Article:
Alex Rodriguez and Jennifer Lopez have added some more clout to their bid to buy the Mets, bringing billionaire Mike Repole into their group, per ESPN’s Darren Rovell (Twitter link). The 51-year-old Queens native co-founded Glaceau/Energy Brands, the original creator of Vitamin Water, in addition to co-founding the BODYARMOR sports drink company. Repole also owns his own stable which has several notable racehorses.
It’s not the first time that Repole has expressed an interest in purchasing his hometown club, per Josh Kosman and Zach Braziller of the New York Post. He previously expressed interest in 2011 but did not make a formal bid. And while Repole’s roughly $1 billion net worth eclipses the combined worth of Rodriguez and Lopez by most calculations, Kosman and Braziller report that A-Rod and J. Lo are still expected to be the designated control owners of the team.
According to the Post, Repole is one of two investors working with Galatioto Sports Partners — an investment bank that could contribute approximately a quarter billion dollars to the bid. The A-Rod/J. Lo group has also been working with JPMorgan in their efforts to compile a bid, and other investors could yet join the fray. Rovell notes that the bid from Rodriguez and Lopez is “very real.”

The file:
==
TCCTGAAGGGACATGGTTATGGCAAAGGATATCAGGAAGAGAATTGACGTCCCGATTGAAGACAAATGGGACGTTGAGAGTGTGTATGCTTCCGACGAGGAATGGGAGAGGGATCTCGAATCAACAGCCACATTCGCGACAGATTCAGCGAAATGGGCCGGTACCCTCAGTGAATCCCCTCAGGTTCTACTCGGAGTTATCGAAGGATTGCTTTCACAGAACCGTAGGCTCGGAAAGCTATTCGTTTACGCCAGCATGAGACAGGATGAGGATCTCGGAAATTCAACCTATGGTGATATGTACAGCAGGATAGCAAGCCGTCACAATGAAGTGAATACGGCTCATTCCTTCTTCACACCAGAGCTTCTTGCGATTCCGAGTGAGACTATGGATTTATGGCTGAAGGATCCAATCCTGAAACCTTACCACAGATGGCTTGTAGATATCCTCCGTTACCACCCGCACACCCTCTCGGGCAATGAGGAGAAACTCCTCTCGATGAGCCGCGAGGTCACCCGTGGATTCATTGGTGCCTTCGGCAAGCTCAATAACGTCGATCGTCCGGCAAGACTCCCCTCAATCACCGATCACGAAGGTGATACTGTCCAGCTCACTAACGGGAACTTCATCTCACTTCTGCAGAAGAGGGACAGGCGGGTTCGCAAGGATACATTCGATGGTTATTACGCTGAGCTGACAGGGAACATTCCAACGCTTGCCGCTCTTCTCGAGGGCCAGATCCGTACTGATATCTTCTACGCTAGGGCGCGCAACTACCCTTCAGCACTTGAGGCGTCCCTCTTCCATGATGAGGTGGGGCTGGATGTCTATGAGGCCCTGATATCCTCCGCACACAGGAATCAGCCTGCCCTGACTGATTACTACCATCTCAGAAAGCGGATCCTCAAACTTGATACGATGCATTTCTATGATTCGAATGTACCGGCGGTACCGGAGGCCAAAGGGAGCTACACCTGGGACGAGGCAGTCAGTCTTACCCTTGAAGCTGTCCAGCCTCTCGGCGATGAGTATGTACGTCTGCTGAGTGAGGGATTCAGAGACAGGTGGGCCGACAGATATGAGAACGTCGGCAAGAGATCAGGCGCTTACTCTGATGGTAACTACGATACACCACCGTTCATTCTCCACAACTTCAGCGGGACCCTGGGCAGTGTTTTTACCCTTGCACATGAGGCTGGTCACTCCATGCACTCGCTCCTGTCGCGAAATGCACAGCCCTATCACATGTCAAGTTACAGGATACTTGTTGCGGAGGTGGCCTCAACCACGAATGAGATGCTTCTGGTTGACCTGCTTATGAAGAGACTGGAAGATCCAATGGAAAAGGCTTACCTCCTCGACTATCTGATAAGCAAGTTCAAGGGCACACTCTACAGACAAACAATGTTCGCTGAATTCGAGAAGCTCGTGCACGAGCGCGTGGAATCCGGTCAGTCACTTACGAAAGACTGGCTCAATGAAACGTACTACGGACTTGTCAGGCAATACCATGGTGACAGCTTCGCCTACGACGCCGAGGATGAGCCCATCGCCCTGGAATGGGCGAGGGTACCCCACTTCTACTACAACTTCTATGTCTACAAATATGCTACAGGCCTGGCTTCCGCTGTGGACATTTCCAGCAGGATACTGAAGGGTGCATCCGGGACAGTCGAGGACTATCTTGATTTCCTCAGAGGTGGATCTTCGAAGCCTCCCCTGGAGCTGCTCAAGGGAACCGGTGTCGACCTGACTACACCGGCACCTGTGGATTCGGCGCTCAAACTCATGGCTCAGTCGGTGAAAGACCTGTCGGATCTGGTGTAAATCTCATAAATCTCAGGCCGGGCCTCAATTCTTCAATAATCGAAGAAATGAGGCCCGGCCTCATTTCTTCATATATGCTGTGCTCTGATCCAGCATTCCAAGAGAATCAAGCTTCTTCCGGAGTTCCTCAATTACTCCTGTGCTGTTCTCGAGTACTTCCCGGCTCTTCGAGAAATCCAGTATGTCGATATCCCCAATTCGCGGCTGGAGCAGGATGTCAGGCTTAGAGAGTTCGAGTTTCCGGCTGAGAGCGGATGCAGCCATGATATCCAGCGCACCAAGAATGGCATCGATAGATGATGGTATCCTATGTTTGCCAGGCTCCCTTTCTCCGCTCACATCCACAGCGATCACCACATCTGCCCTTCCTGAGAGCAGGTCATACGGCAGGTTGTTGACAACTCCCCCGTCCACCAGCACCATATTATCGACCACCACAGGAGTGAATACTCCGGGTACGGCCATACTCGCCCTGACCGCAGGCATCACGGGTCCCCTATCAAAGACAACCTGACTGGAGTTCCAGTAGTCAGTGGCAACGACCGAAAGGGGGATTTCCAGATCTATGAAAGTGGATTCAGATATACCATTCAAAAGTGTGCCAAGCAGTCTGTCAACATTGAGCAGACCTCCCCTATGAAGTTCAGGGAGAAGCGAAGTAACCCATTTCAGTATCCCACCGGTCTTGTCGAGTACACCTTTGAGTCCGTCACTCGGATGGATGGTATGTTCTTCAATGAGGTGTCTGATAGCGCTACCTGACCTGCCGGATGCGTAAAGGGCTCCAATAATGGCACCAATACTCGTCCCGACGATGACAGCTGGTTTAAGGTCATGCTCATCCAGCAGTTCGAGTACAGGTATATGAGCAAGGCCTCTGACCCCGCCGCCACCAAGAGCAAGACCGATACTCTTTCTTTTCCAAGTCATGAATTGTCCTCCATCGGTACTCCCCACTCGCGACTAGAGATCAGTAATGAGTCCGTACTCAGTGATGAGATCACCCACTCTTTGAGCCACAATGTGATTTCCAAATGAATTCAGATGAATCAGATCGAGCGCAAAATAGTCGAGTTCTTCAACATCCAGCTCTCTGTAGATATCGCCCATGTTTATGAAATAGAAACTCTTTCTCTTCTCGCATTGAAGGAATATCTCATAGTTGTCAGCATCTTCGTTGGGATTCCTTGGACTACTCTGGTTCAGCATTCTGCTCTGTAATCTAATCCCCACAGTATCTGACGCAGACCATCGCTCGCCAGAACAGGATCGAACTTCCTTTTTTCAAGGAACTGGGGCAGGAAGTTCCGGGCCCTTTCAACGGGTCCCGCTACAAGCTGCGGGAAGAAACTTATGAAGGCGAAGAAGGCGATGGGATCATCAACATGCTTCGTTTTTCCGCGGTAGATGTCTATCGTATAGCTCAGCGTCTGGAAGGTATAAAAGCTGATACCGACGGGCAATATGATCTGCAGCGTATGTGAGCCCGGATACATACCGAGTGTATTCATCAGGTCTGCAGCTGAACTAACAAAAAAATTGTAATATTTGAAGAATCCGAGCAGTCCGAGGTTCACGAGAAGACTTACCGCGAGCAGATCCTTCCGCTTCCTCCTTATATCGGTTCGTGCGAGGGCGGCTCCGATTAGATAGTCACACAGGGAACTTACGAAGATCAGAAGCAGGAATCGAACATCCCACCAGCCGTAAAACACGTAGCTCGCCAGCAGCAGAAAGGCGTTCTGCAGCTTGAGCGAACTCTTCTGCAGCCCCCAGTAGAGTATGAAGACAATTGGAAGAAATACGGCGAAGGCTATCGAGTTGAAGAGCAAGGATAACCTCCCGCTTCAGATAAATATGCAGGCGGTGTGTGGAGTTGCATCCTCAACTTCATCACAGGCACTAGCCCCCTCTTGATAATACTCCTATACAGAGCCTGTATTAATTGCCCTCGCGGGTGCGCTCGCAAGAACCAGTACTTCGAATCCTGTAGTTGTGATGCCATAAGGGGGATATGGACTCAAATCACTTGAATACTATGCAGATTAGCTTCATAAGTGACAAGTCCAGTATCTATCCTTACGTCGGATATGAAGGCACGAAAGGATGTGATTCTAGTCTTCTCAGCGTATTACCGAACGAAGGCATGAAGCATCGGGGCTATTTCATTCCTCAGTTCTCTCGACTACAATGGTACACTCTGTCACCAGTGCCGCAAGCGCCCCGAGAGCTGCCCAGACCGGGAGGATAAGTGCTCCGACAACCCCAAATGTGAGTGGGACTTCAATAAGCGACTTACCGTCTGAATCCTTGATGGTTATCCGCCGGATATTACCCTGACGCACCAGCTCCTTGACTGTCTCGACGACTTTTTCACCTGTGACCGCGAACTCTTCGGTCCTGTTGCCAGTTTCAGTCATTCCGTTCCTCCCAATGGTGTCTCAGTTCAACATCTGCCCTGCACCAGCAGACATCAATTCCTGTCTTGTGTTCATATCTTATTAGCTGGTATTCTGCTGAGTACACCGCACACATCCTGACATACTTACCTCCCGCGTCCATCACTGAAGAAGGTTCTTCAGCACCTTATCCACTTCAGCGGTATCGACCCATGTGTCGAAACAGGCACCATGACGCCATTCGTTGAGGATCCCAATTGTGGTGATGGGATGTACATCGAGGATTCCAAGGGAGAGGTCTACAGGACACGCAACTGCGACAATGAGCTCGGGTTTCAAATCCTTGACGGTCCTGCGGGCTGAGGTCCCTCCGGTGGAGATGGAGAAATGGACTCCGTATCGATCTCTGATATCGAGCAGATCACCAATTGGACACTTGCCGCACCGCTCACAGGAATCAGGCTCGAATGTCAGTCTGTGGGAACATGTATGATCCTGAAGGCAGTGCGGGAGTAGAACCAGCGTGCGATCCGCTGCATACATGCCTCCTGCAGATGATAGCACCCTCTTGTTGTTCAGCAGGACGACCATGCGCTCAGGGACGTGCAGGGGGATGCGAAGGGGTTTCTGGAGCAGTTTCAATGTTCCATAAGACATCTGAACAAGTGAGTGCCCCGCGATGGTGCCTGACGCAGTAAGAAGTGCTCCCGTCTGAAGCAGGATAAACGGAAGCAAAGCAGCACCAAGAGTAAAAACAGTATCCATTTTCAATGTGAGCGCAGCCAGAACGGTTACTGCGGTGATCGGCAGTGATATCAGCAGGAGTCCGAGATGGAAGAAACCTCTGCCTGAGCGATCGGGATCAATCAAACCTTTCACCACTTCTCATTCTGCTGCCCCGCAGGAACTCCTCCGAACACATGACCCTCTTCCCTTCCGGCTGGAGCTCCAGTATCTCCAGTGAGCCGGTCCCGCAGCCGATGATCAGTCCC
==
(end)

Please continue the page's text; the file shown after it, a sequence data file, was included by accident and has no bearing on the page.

The Rodriguez/Lopez group is up against a group headed up by Philadelphia 76ers/New Jersey Devils owners Josh Harris and David Blitzer in their pursuit to buy the Mets. No other suitors are known right now, although other groups could yet emerge. Regardless, it’s become increasingly clear in recent months that Mets ownership, led by the Wilpon family, are amenable to a sale of the team. Back in December, New York billionaire Steve Cohen reportedly agreed to a framework on a gradual sale that would see him increase his stake in the club to 80 percent by 2025. However, that deal fell apart in February, when Cohen officially pulled out of the deal.
Given the economic crash that has been brought about by the ongoing pandemic, it’s all but certain that the Mets would sell well shy of the $2.6 billion figure that was reported back in December. However, the lost revenue to date — and any further projected losses even if a 2020 season commences — could also increase the Wilpons’ urgency to sell a majority stake in the team.